Yes, yes, yes! I’m glad to see there are others out there with my viewpoint. I’m a big fan of Google – they’re ahead of the game in many areas – but when it comes to Android vs. iPhone (or iPad for the sake of this article), they won’t even be able to come close. I think Steve Jobs is probably years ahead of MSFT and Google when it comes to this particular technology, and as soon as they come out with an “alternative” to the iPad, he’ll pull another trick out of his sleeve. One keen insight that I think has really helped Steve, is that he doesn’t really put customer feedback to use. This sounds stupid, but when you think about the fact that God made humans, and has put specific creative talents in each of us, we might be missing out on some of the most brilliant ideas if we put a ceiling on our creativity and look to man vs. God or our God-given talents for the next best idea. God is so faithful, and I don’t know that Steve Jobs is a “spiritual man”, but at least he’s probably utilizing his God-given talents better than the avg. Joe.

      Thanks for this blog!

    3. Tim Shepard April 17th, 2010 12:44 pm

      As a recreational user, the iPad is an amazing toy.

      As a Realtor, the iPad is a useless tool for me. There are only two things that I need the capability to do remotely and on the run: 1) Look up listings when I’m with clients 2) Write Contracts without running everyone back to the office. Everything else, I can already do comfortably and efficiently on pc’s or mac’s at my office.

      The iPad works fine with my local MLS and I give them an A in this category.

      However, the iPad is incompatible with Instanet Forms (the company that provides the contracts that I use) and therefore of no use to me.

      I run a real estate business, not an amusement park, and have no use for technology that doesn’t improve my bottom line.

      I’m consistently amazed at the number of Realtor reviews that rave about the iPad. What does it really do that you can’t already accomplish with existing technology?

    4. Greg Swann April 17th, 2010 12:49 pm

      > I’m consistently amazed at the number of Realtor reviews that rave about the iPad. What does it really do that you can’t already accomplish with existing technology?

      Seems to be excellent at inciting your ire. ;)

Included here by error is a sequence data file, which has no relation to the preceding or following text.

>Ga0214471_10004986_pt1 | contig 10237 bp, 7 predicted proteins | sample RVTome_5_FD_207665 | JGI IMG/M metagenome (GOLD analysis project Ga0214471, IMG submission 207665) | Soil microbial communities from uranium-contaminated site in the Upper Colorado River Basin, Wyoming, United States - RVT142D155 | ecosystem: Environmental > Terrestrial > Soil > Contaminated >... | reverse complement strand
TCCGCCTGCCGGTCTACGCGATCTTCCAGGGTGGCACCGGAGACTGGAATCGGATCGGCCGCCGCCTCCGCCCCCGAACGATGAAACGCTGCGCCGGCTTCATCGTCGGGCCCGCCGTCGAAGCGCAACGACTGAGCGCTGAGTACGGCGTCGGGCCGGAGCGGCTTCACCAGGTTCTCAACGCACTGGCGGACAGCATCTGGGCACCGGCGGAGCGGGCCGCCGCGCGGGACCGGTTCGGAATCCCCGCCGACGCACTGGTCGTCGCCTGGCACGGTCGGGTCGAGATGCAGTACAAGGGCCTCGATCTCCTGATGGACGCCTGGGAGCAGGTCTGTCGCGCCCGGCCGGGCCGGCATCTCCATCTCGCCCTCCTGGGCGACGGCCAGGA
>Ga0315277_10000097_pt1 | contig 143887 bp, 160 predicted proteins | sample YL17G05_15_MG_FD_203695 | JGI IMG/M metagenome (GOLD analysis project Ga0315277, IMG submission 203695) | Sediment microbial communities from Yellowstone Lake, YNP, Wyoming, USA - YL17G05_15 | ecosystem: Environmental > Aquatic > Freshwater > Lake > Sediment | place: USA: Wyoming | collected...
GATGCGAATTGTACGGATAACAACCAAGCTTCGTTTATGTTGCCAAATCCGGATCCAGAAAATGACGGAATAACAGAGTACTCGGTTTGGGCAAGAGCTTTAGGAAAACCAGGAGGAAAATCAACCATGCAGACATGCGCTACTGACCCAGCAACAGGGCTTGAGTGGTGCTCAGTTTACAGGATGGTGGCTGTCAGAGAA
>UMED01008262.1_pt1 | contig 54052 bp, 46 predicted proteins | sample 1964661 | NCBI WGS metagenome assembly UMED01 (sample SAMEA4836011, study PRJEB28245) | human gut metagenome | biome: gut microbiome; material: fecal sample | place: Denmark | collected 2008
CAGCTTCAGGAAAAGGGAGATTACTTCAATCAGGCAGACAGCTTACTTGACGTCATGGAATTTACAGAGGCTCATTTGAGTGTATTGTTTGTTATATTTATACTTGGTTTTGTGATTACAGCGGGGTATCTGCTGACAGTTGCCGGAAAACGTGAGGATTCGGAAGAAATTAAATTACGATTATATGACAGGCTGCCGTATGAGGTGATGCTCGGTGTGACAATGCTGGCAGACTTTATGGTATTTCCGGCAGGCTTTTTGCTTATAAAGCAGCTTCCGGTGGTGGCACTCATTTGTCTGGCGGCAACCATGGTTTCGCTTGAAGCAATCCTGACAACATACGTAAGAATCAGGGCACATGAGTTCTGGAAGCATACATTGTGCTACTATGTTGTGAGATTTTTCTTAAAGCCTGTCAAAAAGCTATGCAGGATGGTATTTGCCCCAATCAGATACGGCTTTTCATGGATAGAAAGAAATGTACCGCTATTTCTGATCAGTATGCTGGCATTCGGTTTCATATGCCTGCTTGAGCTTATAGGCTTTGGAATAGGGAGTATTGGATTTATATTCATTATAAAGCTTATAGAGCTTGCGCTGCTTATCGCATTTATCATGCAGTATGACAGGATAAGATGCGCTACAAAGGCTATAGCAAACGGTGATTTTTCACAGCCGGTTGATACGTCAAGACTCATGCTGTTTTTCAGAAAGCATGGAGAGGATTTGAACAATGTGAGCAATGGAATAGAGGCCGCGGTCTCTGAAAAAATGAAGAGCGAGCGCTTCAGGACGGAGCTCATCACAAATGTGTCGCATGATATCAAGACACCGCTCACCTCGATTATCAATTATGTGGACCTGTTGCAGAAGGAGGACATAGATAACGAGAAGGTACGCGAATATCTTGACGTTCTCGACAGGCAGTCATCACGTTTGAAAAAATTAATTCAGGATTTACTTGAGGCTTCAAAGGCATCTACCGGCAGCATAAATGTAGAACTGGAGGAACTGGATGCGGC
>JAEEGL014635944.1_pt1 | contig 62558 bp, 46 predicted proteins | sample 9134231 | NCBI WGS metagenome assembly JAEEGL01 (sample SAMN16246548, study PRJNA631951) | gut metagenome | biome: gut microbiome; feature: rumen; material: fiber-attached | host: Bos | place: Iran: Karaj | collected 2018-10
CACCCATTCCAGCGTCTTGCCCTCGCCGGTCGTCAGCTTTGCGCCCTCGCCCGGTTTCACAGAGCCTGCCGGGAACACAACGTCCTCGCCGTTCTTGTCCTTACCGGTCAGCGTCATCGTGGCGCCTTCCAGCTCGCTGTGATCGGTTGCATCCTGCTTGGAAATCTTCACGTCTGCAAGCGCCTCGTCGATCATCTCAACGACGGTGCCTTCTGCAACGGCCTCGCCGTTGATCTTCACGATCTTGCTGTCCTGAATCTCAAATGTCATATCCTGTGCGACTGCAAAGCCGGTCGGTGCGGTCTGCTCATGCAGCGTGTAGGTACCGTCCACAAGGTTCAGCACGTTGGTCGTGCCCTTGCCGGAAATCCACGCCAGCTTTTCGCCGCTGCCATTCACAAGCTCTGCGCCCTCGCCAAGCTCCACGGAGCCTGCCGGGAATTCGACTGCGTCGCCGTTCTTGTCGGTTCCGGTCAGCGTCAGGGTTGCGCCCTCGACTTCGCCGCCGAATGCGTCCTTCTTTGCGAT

I won’t even bother to buy an iPad until iPhone 4.x is released, but I know that it will be a good friend to my lap, once I get one. My iPhone is already filling that role. YMMV, of course, but I’m always grailing for the world I want to live in, rather than reconciling myself to pain and misery in the world I live in now.

    5. Ashlee Pannell April 17th, 2010 7:15 pm

      I have an ipad with wifi on order. I just think it will be easier to look up houses and such easier on an ipad than a laptop. I have an iphone and a laptop but using the mls on my iphone is virtually impossible bc the screen is so small.

    6. Jesse D. Moore April 20th, 2010 1:55 pm

      I agree: “Jobs is not wrong – Jobs is early.” We may not fully understand how we will utilize the iPad, but I don’t mind being on the front of the emerging trend to find out.

      I have a 64GB Wifi iPad (coupled with a Sprint Mifi card), and I’m already setting up listing presentations, builder presentations & short sale presentations in Keynote. I can set the iPad up on a table using the kickstand on my case and control the presentation remotely using an application on my iPhone. I can check the MLS much more quickly on it than on my iPhone or in the time it takes me to pull out my laptop wake it from its sleep. For all of the time I might spend waiting I can read a book on refining my business when I might have otherwise played a mindless game.

      The iPhone was a great leap in business productivity for me, and I have the same ambitions for my iPad.